DAISY GRAY reviews Bananagun’s debut album, The True Story of Bananagun.
Australia has produced some of my favourite bands in recent years – King Gizzard & the Lizard Wizard, Tame Impala, and the Psychedelic Porn Crumpets to name a few – and now Bananagun has arrived to join them with The True Story of Bananagun. This is the funky, genre-bending debut album from the Melbourne-based five-piece, released in June of this year. Their name, both whimsical and meaningful, is self-described by band founder Nick van Bakel as ‘like non-violent combat’. Like an image of a child playing cowboy out of a fruit bowl, it suggests play, and a desire to not take things too seriously. Of course, Bananagun are no children, as their debut shows, they are just having fun – a word which I think is central to the whole album.
I stumbled across Bananagun a few months ago on my local record shop’s Spotify playlist, with their single People Talk Too Much – which is featured on the album – and loved their blending of classic Afrobeat with their own modern sound. The track really epitomises their style, with an irresistible bassline and great riffs. True Story is a great expansion of the funky, almost psychedelic sound of that single, and came as a very welcome lockdown surprise.
The genre of the album wavers between psychedelia and Afrobeat, with some of their own funky rhythms thrown in – but I think the best way to describe Bananagun’s sound is just plain groovy. There is definitely a strong 60s/70s vibe, but the band’s vibrancy and liveliness brings it directly into 2020. With the golden combination of Aussies, flutes, and the feeling of summer, the album is something like King Gizzard’s Paper Maché Dream Balloon on funky steroids – especially Perfect Stranger. ‘We wanted it to be vibrant, colourful and have depth like the jungle,’ van Bakel says – and I think they succeed. If any track demonstrates this best, it is quite aptly the opening track, Bang Go the Bongos, which fuses harmonies, ecstatic bass and drum lines, and the occasional random squeak. True Story captures the exoticism of the jungle near Melbourne, and transmutes it through modern psychedelia, to create a seriously fresh sound that is not easily defined.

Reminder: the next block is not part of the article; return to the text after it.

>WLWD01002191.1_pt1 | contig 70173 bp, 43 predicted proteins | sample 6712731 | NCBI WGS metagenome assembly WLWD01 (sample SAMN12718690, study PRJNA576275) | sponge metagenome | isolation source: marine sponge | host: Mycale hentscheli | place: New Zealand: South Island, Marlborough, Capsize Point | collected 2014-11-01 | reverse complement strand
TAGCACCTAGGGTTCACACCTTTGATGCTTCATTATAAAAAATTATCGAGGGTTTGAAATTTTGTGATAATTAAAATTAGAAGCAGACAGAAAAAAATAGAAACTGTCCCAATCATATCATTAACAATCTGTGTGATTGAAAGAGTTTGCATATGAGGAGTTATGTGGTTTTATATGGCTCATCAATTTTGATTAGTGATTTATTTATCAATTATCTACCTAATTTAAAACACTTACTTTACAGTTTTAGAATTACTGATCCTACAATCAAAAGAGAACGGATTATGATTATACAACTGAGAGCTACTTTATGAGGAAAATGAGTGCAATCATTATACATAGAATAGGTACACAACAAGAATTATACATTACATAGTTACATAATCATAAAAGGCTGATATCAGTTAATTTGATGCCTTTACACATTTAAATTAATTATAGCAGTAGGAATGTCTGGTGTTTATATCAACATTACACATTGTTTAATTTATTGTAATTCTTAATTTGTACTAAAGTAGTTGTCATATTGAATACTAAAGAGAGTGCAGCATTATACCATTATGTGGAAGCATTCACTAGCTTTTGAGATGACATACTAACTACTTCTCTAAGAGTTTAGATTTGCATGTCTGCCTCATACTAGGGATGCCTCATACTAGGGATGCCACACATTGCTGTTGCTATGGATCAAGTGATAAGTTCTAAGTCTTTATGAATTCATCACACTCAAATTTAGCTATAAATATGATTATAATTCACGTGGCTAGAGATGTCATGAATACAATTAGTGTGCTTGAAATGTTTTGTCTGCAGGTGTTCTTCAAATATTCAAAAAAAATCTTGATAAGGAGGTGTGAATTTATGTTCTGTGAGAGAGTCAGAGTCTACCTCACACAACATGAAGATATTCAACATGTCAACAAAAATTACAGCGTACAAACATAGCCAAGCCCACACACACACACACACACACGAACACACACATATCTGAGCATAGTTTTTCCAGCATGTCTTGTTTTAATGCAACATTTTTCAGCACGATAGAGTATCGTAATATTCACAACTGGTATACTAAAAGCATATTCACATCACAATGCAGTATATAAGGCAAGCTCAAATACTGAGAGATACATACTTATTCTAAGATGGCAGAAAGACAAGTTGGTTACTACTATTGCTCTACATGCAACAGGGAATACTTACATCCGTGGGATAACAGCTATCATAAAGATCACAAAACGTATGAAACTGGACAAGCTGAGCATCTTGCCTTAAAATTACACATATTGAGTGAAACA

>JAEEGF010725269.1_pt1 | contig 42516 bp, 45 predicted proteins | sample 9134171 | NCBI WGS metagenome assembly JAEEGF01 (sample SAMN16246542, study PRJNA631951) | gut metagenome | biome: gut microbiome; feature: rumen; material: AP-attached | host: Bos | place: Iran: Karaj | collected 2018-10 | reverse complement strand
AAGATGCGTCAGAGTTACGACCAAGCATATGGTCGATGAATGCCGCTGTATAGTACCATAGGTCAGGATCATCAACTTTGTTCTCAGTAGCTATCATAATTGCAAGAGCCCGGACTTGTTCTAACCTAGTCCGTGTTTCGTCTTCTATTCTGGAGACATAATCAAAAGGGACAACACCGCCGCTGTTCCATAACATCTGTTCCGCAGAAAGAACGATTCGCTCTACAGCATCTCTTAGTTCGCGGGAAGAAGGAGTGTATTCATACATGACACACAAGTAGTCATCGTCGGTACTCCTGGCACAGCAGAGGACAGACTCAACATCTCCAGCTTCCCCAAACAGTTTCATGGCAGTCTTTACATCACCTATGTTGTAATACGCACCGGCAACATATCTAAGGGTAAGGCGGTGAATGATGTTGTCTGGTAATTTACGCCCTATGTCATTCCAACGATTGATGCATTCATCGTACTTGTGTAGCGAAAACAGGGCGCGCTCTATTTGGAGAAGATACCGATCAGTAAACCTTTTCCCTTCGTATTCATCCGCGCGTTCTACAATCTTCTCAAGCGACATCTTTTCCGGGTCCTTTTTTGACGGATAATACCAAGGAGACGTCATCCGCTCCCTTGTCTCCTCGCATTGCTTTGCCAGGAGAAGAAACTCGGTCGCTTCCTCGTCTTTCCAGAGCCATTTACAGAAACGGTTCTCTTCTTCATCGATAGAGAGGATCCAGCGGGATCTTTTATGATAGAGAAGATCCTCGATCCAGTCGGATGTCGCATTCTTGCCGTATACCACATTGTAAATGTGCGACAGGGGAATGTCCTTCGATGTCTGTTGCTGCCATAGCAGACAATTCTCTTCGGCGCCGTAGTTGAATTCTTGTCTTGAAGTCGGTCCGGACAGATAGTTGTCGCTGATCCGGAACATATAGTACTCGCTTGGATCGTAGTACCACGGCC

The lyrics are very much secondary to the overwhelming drive of the instrumentals, with almost every song featuring an energetic solo groove, highlighting the superb talent of these individuals. That is not to say that the lyrics are in any way lacking. Indeed, when delivered with such sweet harmonies, their fun and whimsy really shine through. It is easy to get lost in the great instrumentals of the album without even acknowledging the content of the lyrics, but they do explore some serious topics – most prominently with the gender identity questions posed in She Now. Equally, some of the songs are just enough nonsense to really make the album that little bit more quirky.
On first looking at the track-list, I thought that Bird Up! was just a subtle nod to one of Eric André’s wackier sketches– but no, there were actual birds in it! It is a fun little interlude of drums layered with bird noises – definitely not the ‘worst show on television’ with which it shares a name. It is certainly nice to have a tropical rest-break in the middle of an almost unrelenting stream of strong, funky instrumentals (in a good way!). Bananagun strike a near-perfect amount of variety in styles within the album, demonstrated in part by their use of the birds of the Melbourne jungle as the vocals for an entire track.
The first half of the album feels the strongest, as after the bird interlude the songs mellow out a bit, drifting into some blues-y territory before getting the funky momentum back. Still, overall, Bananagun has produced an exciting and sophisticated debut. My favourites are probably The Master and Out of Reach, with a special mention for People Talk Too Much which I was already in love with. I will be keeping an eye on this band in the future, but for now I am glad for a groovy injection to my summer listening.
The True Story of Bananagun was released on Full Time Hobby on 26th June 2020.
Featured image courtesy of nme.com.